Tend to the old, before starting the new

We’re here in beautiful Charleston, SC, at the start of another year. Though it is technically winter, it feels like summertime. The fish are jumping, and the old community build pressure washer is finally about to be fired up. Spoiler alert, we are about to do a lot of cleaning and some repairs to start off the semester. But I’m getting ahead of myself here.

What I’ve failed to mention so far is that all of us spent last semester at the main campus in Clemson, SC, which is a special place for many reasons. But the change of scenery from the white walls of the Lee III architecture studio to this vibrant city is a refreshing one nonetheless, and is much reason for celebration. Some of us have already taken that endeavor upon ourselves, despite the tragic loss to the LSU Tigers we suffered in the Championship on Monday. But even in the wake of that defeat, it’s an exciting time for us architecture students. Not only are we ringing in a new decade (and for Charleston, possibly another year at the top of Condé Naste’s best cities list), we are obviously ringing in a new class of Clemson Community Build students at the Clemson Architecture Center in Charleston. As one of the students myself, I feel comfortable in speaking for everyone that we are pretty excited for what this semester may have in store.

Though a thorough introduction to our talented line up of undergraduate and graduate students is in need, I’ll save that for a later blog post. Perhaps one of my classmates will later take on that challenge. In the meantime, we’ve hit the ground running this semester, and I’d like to catch you up on what we’ve been up to.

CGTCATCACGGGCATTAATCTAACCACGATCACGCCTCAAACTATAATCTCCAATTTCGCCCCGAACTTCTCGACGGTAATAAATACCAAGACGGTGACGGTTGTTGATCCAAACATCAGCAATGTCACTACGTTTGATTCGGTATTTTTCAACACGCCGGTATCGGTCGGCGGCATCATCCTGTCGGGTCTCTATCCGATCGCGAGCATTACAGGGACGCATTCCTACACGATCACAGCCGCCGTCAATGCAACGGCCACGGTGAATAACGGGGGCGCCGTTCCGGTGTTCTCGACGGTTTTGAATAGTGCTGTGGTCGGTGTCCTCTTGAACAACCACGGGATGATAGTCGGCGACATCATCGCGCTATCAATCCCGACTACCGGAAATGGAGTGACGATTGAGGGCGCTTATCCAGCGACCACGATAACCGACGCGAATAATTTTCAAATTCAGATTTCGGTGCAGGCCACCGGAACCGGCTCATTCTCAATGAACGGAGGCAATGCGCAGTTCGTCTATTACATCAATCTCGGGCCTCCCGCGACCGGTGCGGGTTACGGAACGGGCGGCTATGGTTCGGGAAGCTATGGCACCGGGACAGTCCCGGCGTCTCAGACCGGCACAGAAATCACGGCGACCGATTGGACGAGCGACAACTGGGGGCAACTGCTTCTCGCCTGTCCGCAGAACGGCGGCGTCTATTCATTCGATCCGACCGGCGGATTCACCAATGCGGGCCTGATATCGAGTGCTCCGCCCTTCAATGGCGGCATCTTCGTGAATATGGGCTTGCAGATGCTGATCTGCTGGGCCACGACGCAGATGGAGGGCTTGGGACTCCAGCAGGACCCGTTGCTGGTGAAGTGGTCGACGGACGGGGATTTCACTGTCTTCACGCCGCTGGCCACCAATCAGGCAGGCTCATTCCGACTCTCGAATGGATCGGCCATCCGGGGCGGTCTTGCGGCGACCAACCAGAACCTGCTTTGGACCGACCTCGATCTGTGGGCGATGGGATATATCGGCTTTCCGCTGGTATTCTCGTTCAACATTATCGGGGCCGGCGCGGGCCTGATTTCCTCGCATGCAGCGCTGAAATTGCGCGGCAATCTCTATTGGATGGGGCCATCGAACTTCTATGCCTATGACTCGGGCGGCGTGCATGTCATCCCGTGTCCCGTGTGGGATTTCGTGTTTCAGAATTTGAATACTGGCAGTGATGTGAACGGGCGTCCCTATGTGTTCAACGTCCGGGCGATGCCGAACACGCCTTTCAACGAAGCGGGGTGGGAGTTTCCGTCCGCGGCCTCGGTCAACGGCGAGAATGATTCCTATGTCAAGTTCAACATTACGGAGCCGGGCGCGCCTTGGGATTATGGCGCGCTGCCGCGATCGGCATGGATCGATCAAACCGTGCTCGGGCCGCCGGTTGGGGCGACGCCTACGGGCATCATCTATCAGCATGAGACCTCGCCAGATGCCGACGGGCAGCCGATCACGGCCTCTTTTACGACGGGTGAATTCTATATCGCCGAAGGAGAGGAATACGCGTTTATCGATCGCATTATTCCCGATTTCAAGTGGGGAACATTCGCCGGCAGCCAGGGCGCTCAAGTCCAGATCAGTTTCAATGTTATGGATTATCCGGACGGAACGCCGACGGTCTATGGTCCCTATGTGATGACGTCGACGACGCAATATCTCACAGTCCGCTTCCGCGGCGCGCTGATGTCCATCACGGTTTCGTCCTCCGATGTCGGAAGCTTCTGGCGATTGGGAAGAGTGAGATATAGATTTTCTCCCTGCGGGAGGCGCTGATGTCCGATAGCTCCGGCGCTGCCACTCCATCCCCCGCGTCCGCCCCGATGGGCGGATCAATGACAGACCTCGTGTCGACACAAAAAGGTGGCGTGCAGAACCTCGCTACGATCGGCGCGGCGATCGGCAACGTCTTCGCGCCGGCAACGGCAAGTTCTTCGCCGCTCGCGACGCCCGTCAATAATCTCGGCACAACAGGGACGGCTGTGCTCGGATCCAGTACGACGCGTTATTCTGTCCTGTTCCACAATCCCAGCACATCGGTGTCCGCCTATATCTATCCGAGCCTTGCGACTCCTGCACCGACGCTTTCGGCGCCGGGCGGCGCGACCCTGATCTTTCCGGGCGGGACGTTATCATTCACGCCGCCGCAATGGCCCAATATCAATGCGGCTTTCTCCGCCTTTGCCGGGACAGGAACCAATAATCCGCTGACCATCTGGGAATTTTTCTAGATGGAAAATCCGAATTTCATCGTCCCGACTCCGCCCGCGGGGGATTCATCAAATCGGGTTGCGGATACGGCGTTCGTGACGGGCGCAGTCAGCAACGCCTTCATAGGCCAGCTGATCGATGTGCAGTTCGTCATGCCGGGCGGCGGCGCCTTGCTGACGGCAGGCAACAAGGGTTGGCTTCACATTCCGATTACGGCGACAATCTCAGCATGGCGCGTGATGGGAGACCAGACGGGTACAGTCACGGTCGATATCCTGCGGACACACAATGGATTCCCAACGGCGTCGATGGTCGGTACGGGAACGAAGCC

In the first week, we took a quick tour of some of the past community build projects to help conceptualize what we may be able to accomplish this semester in our own projects. To help with upkeep and also understand these structures more intimately, we developed a list of repairs, maintenance, and simple punch list items that we plan to knock out this week and this weekend. Most of the items on the list seem to involve a pressure washer, paint touch ups, and dealing with water run-off. All things to take into consideration in our upcoming designs, although it is hard to fault most of these maintenance issues to anything but normal wear and tear. From my point of view, the past projects we have seen are all beautiful, seem quite successful, and are well used and well loved–it will be a fun challenge to uphold this standard that has been set by the previous initiatives.

Our class at the Crop Stop on John’s Island, a Spring 2014 A+CB project, and the home base for AMOR Healing Kitchen, which is a nonprofit that provides healthy meals to those suffering from serious health issues. Check out their instagram page and their website.

At this point, I know what you might be thinking, so what is the project we will be undertaking this semester? Here’s the zinger. Truthfully, we’re not sure yet. (Insert shrugging emoji). We do know that our project(s) will be located along the West Ashley Greenway–that’s right, there might be more than one–and it will be up to us and the client to help decide what we want to address with built forms this semester. And, we are pleased to be working once again with the Charleston Parks Conservancy. But things move quickly in the Community Build studio, and so our project will be developing very soon, so stay tuned. Possibly by the end of next week, we will begin researching, looking at precedents, planning an (architectural) intervention, and starting conceptual design.

So here is the formal “we are back” and truly we are happy to be back! Thank you for reading, and stay tuned for our next update. Please check out the rest of our website, our past projects, and our instagram page.

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